‘This is what democracy looks like.’ These words have long been the rallying cry of the Black Lives Matter movement. They were chanted for days on end in Ferguson, Missouri, in 2014 after a Black teenager, Michael Brown, was fatally shot by a police officer. Last summer, they echoed around the globe when hundreds of thousands of protesters took to the streets to demand justice for Black lives following the killings of George Floyd and Breonna Taylor at the hands of the authorities.
For most people, the mob of Trump supporters who stormed the US Capitol Building earlier this month provided a clear illustration of what democracy does not look like. Rioters scaled the walls of the government building, desecrated offices, urinated on its steps, and even posed for selfies with police officers who were largely trying to keep insurrectionists away. The rioters highlighted not just the gravity of the threat posed by MAGA supporters and the far-right, but also the deeply embedded institutionalised racism that can fester in a ‘free’ country.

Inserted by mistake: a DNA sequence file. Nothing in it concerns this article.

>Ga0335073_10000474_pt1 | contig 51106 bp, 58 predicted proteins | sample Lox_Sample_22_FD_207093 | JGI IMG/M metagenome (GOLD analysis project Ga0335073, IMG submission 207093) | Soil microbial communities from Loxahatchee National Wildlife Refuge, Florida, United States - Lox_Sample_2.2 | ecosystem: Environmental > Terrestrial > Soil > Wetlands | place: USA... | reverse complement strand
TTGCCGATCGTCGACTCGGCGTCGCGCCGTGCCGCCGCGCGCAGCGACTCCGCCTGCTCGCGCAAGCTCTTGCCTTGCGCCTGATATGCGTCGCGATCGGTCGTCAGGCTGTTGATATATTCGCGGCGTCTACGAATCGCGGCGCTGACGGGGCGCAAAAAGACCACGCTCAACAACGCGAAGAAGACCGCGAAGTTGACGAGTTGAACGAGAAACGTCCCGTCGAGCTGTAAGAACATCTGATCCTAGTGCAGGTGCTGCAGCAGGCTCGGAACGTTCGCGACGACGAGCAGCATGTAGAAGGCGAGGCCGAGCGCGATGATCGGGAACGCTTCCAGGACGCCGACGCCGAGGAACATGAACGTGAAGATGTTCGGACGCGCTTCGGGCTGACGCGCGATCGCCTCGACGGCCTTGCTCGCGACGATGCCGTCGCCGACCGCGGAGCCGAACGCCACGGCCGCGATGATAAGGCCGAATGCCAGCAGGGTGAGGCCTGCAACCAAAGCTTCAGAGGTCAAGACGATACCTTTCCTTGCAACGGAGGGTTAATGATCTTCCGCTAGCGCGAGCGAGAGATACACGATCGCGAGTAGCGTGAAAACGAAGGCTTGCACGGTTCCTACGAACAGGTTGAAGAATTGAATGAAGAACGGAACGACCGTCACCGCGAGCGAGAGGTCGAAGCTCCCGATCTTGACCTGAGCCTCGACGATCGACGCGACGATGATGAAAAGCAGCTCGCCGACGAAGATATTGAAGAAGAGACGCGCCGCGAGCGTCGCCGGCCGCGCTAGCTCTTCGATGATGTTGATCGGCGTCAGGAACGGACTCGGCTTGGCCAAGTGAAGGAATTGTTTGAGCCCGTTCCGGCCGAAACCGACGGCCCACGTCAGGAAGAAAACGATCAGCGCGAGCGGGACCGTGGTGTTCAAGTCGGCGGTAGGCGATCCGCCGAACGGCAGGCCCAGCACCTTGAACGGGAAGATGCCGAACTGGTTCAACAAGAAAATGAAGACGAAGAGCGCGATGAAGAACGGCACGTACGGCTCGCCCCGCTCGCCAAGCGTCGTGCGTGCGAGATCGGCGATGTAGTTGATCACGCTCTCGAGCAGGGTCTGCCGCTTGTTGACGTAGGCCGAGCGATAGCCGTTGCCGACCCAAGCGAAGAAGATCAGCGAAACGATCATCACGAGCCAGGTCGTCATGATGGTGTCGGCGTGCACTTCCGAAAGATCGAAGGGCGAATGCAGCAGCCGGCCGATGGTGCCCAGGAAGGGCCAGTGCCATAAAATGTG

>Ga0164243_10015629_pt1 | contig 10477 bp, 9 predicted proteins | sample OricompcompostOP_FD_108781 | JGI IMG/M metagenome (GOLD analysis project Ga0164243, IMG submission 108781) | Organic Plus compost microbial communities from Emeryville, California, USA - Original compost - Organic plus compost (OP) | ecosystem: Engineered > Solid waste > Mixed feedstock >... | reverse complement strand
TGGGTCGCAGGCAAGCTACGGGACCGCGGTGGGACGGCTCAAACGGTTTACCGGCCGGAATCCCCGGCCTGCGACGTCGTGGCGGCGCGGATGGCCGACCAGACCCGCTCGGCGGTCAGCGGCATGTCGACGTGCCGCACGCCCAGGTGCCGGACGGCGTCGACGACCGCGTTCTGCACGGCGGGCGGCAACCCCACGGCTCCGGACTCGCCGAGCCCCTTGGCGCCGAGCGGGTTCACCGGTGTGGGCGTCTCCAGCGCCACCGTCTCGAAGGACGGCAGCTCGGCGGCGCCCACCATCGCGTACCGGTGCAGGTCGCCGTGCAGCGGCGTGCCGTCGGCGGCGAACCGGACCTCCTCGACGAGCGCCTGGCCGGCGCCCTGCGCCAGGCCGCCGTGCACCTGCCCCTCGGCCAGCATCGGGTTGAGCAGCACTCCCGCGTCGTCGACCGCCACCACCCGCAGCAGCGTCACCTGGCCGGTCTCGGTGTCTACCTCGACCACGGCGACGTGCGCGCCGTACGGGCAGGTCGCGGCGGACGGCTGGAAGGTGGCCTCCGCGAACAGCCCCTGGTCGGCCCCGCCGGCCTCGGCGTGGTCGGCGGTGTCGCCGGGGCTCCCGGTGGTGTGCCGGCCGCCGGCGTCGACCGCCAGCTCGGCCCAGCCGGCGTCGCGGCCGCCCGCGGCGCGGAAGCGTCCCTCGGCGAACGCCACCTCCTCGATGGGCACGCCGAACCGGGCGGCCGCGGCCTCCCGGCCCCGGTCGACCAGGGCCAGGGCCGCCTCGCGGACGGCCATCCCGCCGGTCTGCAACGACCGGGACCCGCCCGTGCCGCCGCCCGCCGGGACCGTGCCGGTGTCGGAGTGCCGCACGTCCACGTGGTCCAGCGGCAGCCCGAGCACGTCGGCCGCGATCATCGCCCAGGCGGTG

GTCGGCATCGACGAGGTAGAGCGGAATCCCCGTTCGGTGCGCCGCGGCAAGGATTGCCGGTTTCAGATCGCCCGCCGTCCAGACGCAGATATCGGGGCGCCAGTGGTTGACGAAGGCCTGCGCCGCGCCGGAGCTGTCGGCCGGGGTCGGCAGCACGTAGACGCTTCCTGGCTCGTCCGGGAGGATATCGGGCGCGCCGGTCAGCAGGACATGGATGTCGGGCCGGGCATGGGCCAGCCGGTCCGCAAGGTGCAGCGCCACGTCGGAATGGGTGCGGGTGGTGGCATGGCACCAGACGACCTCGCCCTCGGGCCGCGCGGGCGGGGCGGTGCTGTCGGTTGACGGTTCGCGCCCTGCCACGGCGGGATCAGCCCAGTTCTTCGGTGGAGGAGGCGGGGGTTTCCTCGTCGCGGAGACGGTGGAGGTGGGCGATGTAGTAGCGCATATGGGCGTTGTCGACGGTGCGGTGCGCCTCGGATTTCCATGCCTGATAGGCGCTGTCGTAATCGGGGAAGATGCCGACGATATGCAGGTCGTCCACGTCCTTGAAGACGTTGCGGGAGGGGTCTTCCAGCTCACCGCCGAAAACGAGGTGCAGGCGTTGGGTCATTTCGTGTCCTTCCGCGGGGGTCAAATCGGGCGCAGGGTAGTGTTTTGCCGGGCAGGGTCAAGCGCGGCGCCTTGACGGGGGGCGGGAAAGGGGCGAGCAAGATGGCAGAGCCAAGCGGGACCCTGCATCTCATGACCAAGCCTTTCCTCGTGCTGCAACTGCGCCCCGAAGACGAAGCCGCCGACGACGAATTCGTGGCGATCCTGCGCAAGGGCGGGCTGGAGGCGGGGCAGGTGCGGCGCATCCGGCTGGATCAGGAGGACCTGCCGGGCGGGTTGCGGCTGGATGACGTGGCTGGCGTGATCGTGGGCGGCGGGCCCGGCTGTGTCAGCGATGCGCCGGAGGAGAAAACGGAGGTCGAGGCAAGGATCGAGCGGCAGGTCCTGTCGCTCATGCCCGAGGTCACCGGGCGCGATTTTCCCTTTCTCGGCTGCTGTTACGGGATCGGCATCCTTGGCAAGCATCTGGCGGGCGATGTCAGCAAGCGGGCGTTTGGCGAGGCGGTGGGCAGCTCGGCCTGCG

Watch: How chaos at the Capitol exposed a double standard
At the presidential inauguration on Wednesday 20 January, all eyes will be on the Capitol once again as President-elect Joe Biden and Vice-President-elect Kamala Harris take to the stage, side by side. If they had stormed the Capitol that day, however, the two politicians may have been treated very differently by security forces. As history has proven, Harris – a Black woman – would most likely have been met at the riots with assault rifles, tear gas and battle helmets. Biden, on the other hand, might have had the chance to sit atop House Speaker Nancy Pelosi’s chair and left unharmed.